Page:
Mar. 23rd, 2011

sheenaghpugh: (Vogon poetry appreciation chair)
One can pick all sorts of holes in Earl Gerald's argument, from the exaggeration to the ulterior motive at the end. But when you come down to it, he's a 14th-century poet going right against the grain of his time, refusing to be satisfied with easy targets or ancient, classically-sanctioned clich├ęs. And I like him and his poem.

In Defence of Women
from the Irish Gaelic of Earl Gerald Fitzgerald, 14th century

Woe to him who speaks ill of women! It is not right to abuse them. They have not deserved, that I know, all the blame they have always had.

Sweet are their words, exquisite their voice, that sex for which my love is great; woe to him who does not scruple to revile them, woe to him who speaks ill of women!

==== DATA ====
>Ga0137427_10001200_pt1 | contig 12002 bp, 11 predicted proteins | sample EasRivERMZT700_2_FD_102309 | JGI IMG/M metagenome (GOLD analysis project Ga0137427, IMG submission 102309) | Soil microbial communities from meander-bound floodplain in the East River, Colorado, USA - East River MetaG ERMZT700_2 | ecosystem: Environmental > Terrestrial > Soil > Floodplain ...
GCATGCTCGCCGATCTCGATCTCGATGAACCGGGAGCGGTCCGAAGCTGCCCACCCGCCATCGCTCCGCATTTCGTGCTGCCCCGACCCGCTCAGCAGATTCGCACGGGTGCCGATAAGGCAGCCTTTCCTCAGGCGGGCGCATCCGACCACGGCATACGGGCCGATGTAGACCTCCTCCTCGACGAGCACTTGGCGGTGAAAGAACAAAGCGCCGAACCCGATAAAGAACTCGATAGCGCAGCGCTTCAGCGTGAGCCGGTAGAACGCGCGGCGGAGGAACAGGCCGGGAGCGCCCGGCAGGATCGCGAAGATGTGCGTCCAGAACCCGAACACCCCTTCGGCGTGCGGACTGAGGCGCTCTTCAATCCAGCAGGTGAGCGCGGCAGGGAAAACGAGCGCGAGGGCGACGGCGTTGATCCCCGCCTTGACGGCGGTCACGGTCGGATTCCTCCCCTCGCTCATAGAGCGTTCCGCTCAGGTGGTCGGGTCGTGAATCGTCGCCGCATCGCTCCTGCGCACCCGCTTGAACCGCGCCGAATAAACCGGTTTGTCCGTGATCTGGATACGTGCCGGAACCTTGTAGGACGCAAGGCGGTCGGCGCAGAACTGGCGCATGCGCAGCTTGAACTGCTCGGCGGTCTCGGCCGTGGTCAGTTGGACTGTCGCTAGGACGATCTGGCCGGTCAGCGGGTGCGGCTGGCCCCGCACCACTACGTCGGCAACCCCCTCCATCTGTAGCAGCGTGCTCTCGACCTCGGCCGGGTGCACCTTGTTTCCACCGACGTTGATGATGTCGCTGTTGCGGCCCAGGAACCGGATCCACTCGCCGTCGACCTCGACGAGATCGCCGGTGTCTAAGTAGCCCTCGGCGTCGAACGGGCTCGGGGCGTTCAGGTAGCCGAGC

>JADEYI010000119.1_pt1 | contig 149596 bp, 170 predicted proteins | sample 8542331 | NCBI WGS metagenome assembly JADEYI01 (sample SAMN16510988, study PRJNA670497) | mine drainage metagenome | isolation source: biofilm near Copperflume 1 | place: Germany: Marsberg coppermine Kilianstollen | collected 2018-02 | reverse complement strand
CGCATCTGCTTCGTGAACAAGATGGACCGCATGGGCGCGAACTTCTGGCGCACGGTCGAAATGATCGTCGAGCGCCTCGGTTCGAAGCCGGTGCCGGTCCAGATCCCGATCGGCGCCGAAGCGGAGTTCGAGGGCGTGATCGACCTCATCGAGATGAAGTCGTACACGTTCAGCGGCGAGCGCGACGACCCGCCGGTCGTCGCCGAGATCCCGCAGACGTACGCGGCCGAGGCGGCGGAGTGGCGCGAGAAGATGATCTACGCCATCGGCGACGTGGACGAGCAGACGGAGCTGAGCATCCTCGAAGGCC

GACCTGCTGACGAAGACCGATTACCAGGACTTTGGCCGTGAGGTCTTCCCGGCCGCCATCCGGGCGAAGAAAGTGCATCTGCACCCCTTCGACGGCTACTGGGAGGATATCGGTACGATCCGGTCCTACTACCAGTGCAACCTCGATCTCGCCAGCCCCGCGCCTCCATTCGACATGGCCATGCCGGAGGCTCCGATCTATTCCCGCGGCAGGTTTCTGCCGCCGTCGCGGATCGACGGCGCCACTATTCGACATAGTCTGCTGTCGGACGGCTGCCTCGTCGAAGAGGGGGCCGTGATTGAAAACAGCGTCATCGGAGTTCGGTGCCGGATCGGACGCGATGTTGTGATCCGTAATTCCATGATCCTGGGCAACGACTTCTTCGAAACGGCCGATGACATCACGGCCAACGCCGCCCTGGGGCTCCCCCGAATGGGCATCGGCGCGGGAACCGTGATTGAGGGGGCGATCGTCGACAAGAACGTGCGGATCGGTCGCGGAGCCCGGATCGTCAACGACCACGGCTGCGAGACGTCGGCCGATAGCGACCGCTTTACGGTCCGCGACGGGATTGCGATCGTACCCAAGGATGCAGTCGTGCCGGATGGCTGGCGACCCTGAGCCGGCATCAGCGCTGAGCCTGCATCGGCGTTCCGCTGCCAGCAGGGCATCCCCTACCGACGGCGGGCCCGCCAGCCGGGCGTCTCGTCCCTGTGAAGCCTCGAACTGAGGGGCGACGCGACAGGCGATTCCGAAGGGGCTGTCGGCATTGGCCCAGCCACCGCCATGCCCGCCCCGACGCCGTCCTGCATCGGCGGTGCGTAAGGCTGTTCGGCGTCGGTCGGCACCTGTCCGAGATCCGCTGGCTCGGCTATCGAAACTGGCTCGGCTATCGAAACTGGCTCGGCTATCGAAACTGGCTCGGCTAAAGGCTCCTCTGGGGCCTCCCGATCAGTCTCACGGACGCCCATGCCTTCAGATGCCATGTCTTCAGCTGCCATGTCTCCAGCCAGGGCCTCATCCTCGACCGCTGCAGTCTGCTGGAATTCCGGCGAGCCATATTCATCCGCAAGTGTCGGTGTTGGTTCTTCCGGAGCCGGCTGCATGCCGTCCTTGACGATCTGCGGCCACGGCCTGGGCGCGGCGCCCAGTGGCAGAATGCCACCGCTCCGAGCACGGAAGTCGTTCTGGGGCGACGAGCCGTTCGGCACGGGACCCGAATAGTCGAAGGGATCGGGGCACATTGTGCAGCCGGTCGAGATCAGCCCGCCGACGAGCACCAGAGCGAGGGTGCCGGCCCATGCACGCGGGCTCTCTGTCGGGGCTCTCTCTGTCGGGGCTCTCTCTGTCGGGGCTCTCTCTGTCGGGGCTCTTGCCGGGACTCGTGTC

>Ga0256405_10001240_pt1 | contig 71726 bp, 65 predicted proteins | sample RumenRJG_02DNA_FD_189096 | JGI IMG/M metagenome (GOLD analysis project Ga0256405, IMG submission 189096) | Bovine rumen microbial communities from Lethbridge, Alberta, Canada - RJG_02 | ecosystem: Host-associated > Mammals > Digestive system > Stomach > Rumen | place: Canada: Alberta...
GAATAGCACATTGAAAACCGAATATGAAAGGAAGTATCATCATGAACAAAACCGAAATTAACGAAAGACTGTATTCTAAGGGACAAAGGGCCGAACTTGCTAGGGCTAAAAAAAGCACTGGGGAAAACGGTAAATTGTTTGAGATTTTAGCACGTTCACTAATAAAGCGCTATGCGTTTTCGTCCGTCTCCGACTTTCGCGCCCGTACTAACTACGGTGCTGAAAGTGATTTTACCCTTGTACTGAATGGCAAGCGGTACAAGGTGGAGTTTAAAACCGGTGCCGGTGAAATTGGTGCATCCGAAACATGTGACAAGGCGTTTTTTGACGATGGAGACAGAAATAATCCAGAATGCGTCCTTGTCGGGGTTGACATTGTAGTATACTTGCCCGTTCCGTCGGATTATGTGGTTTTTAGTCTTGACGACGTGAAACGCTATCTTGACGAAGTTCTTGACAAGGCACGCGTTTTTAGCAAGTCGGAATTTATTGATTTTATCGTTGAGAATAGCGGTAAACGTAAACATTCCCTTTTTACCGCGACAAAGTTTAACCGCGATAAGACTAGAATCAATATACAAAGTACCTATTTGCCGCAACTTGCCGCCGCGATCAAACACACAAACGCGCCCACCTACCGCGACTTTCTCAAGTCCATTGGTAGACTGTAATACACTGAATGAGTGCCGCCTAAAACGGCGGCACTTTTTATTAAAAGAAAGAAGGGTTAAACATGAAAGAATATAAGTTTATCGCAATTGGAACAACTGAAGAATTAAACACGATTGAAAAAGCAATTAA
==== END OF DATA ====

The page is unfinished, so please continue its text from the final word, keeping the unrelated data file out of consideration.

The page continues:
They do no murder nor treachery, nor any grim or hateful deed, they do no sacrilege to church nor bell; woe to him who speaks ill of women!

Certain it is, there has never been born bishop nor king nor great prophet without fault, but from a woman; woe to him who speaks ill of women!

They are thrall to their own hearts, they love a man slender and sound - it would be long before they would dislike him. Woe to him who speaks ill of women!

An old fat greybeard, they do not desire a tryst with him - dearer to them is a young lad, though poor. Woe to him who speaks ill of women!

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December 2011

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